I have returned (and more importantly recovered) from Dragon*Con. As usual, I came back with a much heavier suitcase and a much lighter wallet. The good news is, I not only stayed within budget, I even made it home with some money to spare.
But enough about finance stuff. I want to talk about Dragon*Con.
First off, I met Jaime Paglia. For the ungeeky among us, he wrote Eureka, the best science fiction show that SyFy ever cancelled in order to show more wrestling. The show was smart, had strong relatable characters, truly funny moments, and struck the perfect balance between science and fiction for seven years. The man is truly talented, and I want to be just like him.
Naturally, I was a nervous wreck while I stood in line to meet him. When it got to be my turn, I took a deep breath and calmly asked him to sign my jacket.
(No, that’s not a typo. I was dressed as an autograph book, and I was collecting signatures on my jacket. I’ve been doing this for three years now, and it’s still just as amusing to see the odd looks as it was the first time.)
Mr. Paglia didn’t bat an eye at my strange request. Apparently when you write a show about worm holes and strong force amplifiers, someone asking you to sign a white scrub jacket seems quite normal. As he signed, I somehow convinced myself to speak. (This is a problem with me. I plan out what to say, and then freeze in the moment. I do this with non-celebrities too). I told him that I wanted to be a writer like him. He smiled and asked me the best question I think I’ve ever heard:
“That’s good. What are you doing about that?”
All the writers reading this probably get the magnanimity of that question. For those that don’t, here’s the thing. People talk about wanting to be a writer all the time. They talk about what would make a good book, or how they wish they had the time to write a book, or even how they once tried to write a book but never finished it. Comparatively few people actually sit down and write. For those of us who do, it’s not because we have more time than others or more creativity, it’s because the words will literally turn us insane if we don’t get them out of our heads and onto the page.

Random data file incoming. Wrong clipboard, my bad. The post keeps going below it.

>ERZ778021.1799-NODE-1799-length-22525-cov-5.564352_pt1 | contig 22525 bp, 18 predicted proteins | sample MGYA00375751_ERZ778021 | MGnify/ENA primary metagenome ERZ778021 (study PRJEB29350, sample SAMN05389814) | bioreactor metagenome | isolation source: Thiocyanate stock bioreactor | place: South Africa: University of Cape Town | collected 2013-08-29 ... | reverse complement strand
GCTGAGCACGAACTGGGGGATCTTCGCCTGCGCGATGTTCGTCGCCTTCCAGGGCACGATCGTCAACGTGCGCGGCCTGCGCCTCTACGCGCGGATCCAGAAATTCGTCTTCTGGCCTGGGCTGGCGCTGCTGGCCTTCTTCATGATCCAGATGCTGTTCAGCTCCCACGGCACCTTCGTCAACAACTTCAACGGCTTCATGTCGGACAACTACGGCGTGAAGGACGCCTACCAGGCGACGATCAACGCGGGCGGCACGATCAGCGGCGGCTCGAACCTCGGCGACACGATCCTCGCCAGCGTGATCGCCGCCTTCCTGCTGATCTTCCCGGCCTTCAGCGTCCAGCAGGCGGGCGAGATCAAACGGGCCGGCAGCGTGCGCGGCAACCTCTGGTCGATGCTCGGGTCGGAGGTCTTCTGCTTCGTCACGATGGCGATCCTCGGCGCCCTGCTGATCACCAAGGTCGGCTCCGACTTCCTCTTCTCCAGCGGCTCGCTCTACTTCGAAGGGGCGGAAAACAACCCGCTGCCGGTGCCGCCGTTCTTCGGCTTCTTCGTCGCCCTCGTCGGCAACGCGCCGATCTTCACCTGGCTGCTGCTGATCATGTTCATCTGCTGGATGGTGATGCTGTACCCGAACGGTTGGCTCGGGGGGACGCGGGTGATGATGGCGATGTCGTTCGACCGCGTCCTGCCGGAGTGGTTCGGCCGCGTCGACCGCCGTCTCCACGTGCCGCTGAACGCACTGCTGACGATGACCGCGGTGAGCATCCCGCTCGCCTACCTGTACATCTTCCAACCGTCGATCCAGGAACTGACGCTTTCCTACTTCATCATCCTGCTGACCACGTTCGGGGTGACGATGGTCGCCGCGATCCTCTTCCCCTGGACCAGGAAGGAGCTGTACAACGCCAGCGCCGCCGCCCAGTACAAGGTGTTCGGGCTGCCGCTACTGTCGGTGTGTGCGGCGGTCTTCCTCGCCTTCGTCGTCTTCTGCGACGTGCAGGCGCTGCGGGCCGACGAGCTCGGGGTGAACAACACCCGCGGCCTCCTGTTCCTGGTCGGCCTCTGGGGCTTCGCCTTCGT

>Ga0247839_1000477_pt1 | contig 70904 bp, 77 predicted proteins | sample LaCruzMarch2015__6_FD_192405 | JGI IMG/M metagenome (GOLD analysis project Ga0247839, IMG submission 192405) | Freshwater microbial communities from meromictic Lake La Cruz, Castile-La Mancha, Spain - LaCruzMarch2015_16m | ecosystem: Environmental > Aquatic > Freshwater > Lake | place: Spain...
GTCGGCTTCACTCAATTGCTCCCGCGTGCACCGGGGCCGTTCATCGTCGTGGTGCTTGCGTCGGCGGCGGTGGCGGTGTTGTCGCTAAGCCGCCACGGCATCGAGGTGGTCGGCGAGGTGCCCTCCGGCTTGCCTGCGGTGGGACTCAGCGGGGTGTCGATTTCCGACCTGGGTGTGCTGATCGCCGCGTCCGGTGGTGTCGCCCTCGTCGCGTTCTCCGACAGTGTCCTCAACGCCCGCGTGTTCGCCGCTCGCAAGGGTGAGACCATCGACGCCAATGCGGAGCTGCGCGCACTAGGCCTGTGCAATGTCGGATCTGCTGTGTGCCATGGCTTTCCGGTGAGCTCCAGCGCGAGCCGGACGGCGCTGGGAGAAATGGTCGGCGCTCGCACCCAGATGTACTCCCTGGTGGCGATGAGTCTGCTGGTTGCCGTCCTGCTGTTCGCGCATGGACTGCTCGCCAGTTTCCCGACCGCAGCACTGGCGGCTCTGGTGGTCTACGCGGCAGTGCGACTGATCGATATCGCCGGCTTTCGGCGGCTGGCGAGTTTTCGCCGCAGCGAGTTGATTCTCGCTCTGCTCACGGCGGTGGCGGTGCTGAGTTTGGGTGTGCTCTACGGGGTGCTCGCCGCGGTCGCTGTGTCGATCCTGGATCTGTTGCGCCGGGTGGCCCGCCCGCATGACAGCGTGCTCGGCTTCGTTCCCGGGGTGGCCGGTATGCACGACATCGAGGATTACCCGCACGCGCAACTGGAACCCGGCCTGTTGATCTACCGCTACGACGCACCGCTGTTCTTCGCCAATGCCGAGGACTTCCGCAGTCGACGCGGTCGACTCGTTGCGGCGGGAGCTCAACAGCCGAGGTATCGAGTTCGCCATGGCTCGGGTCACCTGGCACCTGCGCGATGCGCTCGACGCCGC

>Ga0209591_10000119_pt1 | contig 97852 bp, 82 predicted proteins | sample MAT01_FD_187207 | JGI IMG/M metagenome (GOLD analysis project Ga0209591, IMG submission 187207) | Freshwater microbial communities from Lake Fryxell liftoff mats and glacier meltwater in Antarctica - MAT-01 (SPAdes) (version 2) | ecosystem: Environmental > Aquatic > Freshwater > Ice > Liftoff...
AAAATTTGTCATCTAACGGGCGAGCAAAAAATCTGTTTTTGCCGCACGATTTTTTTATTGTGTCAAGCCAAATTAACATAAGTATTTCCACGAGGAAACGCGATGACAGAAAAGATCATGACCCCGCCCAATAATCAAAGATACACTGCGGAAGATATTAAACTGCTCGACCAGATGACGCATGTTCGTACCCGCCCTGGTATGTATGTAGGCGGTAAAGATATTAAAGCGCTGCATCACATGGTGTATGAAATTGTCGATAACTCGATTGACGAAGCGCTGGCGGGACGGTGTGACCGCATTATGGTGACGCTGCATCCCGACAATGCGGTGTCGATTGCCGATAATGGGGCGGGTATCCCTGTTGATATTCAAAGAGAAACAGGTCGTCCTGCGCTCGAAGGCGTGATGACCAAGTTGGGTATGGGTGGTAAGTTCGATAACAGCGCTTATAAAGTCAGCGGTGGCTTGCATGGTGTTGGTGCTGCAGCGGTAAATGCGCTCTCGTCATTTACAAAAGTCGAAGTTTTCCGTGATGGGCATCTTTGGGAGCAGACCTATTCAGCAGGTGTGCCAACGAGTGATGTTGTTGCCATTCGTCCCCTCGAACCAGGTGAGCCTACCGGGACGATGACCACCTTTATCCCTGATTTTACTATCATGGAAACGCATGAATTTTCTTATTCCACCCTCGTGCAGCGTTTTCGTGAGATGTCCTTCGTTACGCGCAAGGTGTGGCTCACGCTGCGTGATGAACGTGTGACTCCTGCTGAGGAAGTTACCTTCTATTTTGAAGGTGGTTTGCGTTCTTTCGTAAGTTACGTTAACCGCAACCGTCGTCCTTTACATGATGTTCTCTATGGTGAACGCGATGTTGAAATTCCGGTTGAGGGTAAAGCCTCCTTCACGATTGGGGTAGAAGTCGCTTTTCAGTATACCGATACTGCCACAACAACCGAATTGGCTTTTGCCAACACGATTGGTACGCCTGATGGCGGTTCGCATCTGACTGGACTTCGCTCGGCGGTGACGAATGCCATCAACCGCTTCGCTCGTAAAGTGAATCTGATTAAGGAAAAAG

So, Jaime Paglia’s question was essentially, “I see you have a dream. Do you have a plan to make it come true?”
Why yes, Mr. Paglia, yes I do.
I told him that a friend and I have been developing two web series (serieses? seriesi?). He nodded his approval while his handler talked about her friends who are getting their SAG accreditation from web series work. To make a short story shorter, I ended up walking away from the table with a signature on my jacket and a verbal encouragement from Jaime Paglia to pursue my writing.
Oh, and this.
After I collected myself a bit (and posted that picture as the cover photo on my facebook), I dressed two children up as Borg.
Then, I met Felicia Day.
Ok, I’m good now. Back to the point.
Felicia Day is a pioneer of web series, and totally and completely one of my heroes. She proved that you can make anything happen if you are inventive and passionate enough, and turned a tiny idea that no television company wanted to hear into an internet revolution. I managed to tell her about my web series company and how she inspired its creation, and she wished me luck and said that she’d be excited to see what we come up with.
I tweeted that to my business partner, who I believe promptly had a panic attack somewhere in England. Sorry, James.
Overall it was an excellent Dragon*Con. I came home with 1 new t-shirt, 2 new card games, 5 new books, 11 new autographs, and 17 new buttons (yes, I collect buttons. They’re cheap, easy to store, and last forever). Not once did I get looked down upon for being a girl, or asked to prove my “geek credentials.” I was just another fan in a costume heading to the same panels and trying to remember to eat.
Now it’s back to real life for me. The new full-time job starts Monday. I’ve cut my hours at retail job to weekends and then only as needed (because those free video games are hard to give up), and I’m looking forward to having weekday evenings to do some more writing.
This is good, because it is definitely time to start saving for next Dragon*Con.